Basil: But you are saying that you don’t think gay people should have the same rights as straight people, right?

Nigel: No.  I think all people in a democratic society should have the same rights.  That means that people should have the right to pursue lifestyles that others think are immoral.  I haven’t said anything about depriving people of their rights or inflicting violence upon them.  I’m only giving my opinion about the morality of their behavior. 

Basil, as I’ve represented him, is repeatedly committing the straw man fallacy.  It’s obviously wrong to openly support rednecks who beat up gay people.  If that were Nigel’s position, it would be easy to defeat Nigel in debate.  However, that’s not what Nigel believes.  The same thing is true for all of the other ways Basil tries to represent Nigel’s view. 

            When a controversial subject is being discussed, most people have an extremely difficult time remaining emotionally calm enough to be fair to their interlocutors.  The sort of thing we see Basil doing is much more typical.  If you are discussing a philosophical topic with friends, or if you are making a proposal to your colleagues at work, or if you are talking about politics or religion with family members, you should expect that those who strongly disagree with you are going to misrepresent your position.  Many people do not realize their views are being misrepresented by their opponents and they wind up making the mistake of defending a straw man.  In other words, because they are not expecting to be misrepresented, they get trapped into defending the misrepresentation rather than their considered opinion.  If you are prepared for this to happen and keep a watchful eye for misrepresentations of your views, you will be more likely to succeed in arguing your case.  Point out to your philosophical opponents that they have misrepresented your views and force them to argue with your real views.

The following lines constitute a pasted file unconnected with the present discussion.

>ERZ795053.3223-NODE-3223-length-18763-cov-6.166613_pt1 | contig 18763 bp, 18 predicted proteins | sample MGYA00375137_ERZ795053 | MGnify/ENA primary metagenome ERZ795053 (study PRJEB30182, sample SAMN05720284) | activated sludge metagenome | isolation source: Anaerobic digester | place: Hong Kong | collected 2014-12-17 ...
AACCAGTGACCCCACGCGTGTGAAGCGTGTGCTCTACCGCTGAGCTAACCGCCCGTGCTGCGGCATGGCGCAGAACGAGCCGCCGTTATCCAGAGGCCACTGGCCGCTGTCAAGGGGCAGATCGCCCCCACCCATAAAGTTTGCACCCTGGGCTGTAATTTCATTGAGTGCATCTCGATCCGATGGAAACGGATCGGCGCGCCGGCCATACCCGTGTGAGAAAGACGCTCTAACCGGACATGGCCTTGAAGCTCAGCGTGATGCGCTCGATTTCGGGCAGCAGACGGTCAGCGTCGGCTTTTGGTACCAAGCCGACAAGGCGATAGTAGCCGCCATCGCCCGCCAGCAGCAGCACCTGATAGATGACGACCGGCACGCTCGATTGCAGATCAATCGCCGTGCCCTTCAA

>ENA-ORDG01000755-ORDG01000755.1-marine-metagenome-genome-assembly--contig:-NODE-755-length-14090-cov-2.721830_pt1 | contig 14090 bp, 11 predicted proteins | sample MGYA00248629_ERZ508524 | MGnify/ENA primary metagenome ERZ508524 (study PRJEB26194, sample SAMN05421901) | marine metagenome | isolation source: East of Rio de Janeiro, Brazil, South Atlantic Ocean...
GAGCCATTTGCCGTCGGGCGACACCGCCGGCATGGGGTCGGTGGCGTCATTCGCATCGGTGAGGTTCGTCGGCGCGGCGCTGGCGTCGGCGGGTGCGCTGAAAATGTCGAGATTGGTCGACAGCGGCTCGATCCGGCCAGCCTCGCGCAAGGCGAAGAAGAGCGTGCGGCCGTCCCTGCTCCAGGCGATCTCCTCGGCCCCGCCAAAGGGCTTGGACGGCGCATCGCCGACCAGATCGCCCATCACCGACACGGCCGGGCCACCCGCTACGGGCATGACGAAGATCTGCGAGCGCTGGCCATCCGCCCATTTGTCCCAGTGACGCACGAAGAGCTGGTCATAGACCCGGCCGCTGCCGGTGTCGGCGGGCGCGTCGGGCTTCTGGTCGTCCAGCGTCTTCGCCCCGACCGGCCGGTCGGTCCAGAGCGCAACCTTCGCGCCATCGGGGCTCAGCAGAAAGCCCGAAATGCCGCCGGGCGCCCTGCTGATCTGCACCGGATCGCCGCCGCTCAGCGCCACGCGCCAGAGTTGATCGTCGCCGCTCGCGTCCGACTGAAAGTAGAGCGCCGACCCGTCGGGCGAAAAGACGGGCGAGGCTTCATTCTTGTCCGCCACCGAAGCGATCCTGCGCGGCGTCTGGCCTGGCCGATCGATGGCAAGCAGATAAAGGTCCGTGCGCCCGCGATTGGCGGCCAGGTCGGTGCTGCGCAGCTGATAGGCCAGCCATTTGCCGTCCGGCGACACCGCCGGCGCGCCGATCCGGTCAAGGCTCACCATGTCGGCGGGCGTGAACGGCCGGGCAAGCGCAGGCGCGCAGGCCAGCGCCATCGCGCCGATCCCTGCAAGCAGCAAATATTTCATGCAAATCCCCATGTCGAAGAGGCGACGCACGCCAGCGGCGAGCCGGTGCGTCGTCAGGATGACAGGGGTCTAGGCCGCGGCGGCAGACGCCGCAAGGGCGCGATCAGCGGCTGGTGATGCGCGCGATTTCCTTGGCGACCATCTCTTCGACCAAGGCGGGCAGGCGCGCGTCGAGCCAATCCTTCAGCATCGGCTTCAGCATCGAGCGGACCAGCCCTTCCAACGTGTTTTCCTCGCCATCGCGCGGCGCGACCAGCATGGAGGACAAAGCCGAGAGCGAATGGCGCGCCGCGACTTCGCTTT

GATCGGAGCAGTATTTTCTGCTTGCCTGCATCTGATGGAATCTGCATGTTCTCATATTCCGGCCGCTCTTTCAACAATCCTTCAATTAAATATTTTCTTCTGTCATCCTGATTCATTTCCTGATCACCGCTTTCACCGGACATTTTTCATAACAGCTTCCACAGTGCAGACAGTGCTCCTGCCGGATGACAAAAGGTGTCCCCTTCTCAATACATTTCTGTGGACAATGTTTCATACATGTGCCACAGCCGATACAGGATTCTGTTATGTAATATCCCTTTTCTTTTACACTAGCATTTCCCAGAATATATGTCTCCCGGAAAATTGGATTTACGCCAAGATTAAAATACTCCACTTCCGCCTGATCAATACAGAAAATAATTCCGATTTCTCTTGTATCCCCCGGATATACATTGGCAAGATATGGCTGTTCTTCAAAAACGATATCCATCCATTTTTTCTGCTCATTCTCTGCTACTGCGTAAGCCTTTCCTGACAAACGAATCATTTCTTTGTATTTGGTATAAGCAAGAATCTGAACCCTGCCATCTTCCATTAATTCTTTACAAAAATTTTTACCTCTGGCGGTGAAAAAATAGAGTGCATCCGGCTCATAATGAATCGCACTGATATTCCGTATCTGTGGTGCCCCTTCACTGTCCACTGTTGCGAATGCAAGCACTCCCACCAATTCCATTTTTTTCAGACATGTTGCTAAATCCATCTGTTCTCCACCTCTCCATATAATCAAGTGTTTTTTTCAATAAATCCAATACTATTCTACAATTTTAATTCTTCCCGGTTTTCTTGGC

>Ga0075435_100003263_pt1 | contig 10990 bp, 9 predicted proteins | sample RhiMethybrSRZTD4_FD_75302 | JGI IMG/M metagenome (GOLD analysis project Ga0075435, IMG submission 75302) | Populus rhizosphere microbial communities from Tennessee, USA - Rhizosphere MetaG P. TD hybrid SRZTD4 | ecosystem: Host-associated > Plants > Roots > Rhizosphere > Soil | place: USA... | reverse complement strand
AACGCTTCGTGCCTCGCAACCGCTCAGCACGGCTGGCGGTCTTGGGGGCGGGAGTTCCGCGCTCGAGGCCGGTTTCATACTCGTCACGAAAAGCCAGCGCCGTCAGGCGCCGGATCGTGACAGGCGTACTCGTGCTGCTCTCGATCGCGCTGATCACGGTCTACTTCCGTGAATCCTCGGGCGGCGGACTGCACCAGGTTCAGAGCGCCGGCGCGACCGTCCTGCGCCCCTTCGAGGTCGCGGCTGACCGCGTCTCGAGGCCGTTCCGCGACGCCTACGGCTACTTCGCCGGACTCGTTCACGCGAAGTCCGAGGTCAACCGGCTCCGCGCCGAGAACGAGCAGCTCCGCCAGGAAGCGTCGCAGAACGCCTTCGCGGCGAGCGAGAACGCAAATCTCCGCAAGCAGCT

D. Slippery Slope